Ybor City is a historic neighborhood in northeast Tampa, Florida, once known as the “The Cigar Capital of the World.” How it earned that distinction is an interesting story you can learn on a Ybor City walking tour.
From the moment we met after I got off the free TECO Line Streetcar from downtown Tampa, I could tell I was in for an informative and entertaining experience.
Meet Vincente Martinez-Ybor
Max began our walking tour at the statue of Vincente Martinez-Ybor, a successful Spanish entrepreneur and cigar manufacturer.
Vincente established his first cigar factory in Cuba in 1852 and, by all accounts, was doing well there.
However, his support of Cuban independence from Spain led to tensions and his ultimate departure in 1869.
He didn't go far, though. He set up a new cigar manufacturing operation in Key West, Florida, about 106 miles north of Cuba.
The weather was similar; the humidity and year-round warmth are good for cigarmaking.
It wasn't long before Vincente had outgrown Key West. He scoured the U.S. for another place to grow his empire, eventually buying 40 acres of swampland northeast of downtown Tampa in 1885.
Ybor City is Born
By 1886, Vincente Martinez-Ybor had built Ybor City's first cigar factory, a beautiful red-brick building that still stands tall today. [Note: In 2010, it was bought and restored by the Church of Scientology.]
One of the world's largest cigar factories is useless without workers, so Vincente did everything he could to attract people to work in his factory.
Since the immigrants arrived in the U.S. with few resources, Vincente allowed them to stay in the houses in exchange for withholding a small portion of their pay. It was a win-win scenario.
Only three of these wooden shotgun-style homes still exist.
Soon, other cigar makers were building factories in Ybor City, attracting even more immigrants.
Ybor City ultimately attracted tens of thousands of immigrants to the Tampa area over 40 years, impacting the local culture in a lasting way.
Related: Outdoor Activities in Tampa Bay
Cuban sandwiches, for example, are the result of Columbia Restaurant (the oldest restaurant in Florida) catering to the tastes of factory workers looking for a quick bite.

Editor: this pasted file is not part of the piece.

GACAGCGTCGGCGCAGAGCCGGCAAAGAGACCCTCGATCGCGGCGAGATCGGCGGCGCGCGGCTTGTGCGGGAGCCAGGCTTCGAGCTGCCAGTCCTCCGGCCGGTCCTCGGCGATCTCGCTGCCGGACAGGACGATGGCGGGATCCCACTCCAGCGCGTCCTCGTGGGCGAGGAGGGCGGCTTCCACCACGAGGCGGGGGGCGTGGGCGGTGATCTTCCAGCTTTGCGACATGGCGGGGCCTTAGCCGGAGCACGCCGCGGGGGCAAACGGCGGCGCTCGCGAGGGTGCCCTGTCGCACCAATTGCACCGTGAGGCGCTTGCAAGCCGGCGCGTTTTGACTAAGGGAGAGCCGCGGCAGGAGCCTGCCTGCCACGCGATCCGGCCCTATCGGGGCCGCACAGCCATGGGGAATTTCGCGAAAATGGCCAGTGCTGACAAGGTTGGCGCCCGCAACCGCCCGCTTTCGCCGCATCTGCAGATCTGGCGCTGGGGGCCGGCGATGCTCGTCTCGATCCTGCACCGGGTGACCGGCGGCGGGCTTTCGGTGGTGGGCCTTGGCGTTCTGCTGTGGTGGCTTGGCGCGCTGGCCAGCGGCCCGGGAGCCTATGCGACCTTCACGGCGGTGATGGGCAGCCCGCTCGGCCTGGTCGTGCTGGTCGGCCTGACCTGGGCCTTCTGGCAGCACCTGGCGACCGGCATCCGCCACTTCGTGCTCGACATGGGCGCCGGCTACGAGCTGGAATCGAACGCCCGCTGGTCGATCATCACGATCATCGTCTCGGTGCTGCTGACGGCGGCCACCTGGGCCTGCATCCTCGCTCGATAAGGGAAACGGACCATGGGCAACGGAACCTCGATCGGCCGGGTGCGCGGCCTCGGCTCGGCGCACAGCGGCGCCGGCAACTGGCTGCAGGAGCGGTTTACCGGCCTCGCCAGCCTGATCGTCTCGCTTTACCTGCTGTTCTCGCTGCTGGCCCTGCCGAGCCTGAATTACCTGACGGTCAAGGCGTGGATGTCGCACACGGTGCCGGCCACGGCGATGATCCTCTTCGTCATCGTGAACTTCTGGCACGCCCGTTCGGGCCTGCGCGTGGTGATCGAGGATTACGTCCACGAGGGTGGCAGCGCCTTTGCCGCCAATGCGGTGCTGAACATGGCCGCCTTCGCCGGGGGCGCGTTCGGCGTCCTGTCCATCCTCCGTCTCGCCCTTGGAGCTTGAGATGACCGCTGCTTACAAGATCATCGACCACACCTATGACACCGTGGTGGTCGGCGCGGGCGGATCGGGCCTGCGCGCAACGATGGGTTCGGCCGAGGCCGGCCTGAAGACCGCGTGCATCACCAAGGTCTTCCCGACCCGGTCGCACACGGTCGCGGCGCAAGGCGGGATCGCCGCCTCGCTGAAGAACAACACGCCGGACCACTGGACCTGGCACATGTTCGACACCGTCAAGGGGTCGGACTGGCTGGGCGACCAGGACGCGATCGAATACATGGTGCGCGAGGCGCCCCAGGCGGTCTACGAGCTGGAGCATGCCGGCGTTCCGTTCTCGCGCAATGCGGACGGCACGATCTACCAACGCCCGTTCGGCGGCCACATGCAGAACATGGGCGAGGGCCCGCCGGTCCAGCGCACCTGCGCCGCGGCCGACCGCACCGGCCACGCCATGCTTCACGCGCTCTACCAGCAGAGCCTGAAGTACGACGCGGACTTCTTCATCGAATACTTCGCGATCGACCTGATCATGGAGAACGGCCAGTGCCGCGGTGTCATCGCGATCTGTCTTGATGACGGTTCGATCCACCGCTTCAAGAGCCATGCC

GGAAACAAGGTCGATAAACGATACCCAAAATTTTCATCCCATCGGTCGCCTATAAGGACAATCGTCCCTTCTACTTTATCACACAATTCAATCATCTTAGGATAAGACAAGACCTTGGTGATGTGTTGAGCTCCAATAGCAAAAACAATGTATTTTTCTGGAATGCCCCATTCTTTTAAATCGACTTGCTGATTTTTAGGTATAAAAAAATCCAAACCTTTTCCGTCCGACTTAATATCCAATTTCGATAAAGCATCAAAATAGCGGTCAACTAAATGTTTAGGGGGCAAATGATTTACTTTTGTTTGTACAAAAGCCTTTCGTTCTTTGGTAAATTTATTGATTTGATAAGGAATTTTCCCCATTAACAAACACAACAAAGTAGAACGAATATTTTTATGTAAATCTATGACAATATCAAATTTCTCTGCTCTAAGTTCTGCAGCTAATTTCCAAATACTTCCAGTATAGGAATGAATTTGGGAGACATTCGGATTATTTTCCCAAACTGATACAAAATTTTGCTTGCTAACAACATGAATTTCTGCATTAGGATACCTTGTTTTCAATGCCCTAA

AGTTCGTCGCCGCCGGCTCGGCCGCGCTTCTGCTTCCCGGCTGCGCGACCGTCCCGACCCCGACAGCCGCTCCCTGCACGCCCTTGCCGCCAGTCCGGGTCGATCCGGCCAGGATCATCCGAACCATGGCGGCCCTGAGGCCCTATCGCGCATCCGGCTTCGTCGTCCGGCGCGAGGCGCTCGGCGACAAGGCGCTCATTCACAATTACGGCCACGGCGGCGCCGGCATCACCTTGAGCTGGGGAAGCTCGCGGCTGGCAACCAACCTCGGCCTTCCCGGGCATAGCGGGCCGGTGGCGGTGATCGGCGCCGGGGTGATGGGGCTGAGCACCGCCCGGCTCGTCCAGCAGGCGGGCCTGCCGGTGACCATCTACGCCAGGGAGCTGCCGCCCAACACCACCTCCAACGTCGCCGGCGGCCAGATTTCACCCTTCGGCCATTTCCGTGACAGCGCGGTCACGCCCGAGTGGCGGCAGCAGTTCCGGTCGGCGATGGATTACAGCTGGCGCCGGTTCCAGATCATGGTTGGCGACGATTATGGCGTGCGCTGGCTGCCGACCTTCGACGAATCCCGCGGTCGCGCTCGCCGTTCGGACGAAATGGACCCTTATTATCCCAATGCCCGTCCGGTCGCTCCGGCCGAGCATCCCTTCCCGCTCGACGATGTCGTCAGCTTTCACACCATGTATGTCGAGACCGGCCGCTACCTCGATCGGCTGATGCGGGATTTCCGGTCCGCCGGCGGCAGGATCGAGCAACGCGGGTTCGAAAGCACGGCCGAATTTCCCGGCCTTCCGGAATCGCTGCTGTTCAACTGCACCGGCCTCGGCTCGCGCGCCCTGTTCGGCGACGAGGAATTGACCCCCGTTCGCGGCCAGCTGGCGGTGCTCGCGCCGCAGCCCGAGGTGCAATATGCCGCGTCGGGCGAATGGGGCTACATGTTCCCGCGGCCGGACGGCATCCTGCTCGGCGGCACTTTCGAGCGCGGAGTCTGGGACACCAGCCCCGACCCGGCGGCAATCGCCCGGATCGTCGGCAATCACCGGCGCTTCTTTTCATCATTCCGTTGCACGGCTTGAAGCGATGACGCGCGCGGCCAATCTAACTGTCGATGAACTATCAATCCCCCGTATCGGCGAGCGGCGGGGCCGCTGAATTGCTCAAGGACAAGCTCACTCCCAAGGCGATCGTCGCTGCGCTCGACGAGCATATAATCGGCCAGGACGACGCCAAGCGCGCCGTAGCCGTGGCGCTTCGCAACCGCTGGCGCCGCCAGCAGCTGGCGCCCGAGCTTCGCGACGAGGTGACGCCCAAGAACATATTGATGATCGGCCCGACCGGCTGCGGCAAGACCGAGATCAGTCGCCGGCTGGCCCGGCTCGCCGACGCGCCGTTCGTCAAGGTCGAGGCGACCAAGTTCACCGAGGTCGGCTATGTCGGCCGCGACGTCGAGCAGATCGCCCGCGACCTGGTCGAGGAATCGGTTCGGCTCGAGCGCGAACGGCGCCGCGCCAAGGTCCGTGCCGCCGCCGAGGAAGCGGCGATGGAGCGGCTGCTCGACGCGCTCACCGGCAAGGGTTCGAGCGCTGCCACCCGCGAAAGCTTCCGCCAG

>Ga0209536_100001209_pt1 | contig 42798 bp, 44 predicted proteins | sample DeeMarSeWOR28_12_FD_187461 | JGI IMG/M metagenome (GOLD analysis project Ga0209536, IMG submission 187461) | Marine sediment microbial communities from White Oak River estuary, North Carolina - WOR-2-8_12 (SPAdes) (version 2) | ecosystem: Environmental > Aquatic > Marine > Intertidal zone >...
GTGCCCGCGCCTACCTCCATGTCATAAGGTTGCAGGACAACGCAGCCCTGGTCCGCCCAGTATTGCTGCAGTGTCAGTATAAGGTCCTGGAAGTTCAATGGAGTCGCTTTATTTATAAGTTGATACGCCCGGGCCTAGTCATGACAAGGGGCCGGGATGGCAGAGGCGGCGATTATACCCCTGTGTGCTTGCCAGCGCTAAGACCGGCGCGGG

And Casa Santa Stefano is a modern Italian restaurant celebrating Sicilians' contributions to the city.
Two of these key landmarks in Ybor City's rich history are still standing, and a tour guide like Max is your way inside.
There was an event of some kind happening at the Italian Club on the morning of my tour, so I didn't have the chance to go inside that one. However, Max had the keys to The Cuban Club (below).
The four-story building features a bar, theater, and space for meetings, community events, and weddings.
It's also rumored to be haunted. You can learn about those stories on one of Max's Ybor City ghost tours.
My walking tour of Ybor City concluded at Parque Jose Marti, a 0.14-acre green space and statue dedicated to the Cuban poet, philosopher, and revolutionary.
Jose Marti was a leading voice in Cuba's fight for independence from Spain in the late 19th century. He often traveled around Florida, the United States, and Latin America to drum up support and donations.
His visibility brought its dangers, including an attempted murder by Spanish agents using poison during a visit to Tampa on December 16, 1892.
Cubans recognize him as a national hero for his efforts and life, which he gave on the battlefield against Spanish troops on May 19, 1895.
Three years later, in 1898, Spain was defeated. The U.S. formally recognized the Republic of Cuba on May 19, 1902.
The small park in Ybor City was donated to the Republic of Cuba in 1956 and was the only Cuban-owned land in the U.S. until the Cuban Embassy opened in Washington, DC, in 2015.
The park features soil from each of Cuba's provinces, so you're genuinely on Cuban ground when standing there. And no passport is required!
I learned a lot from my walking tour of Ybor City with Max. If you're a history buff, cigar aficionado, or into Latin culture, I highly recommend taking one to appreciate this National Historic Landmark District, one of only three in Florida.
I received a complimentary tour as part of my press trip with Visit Tampa Bay.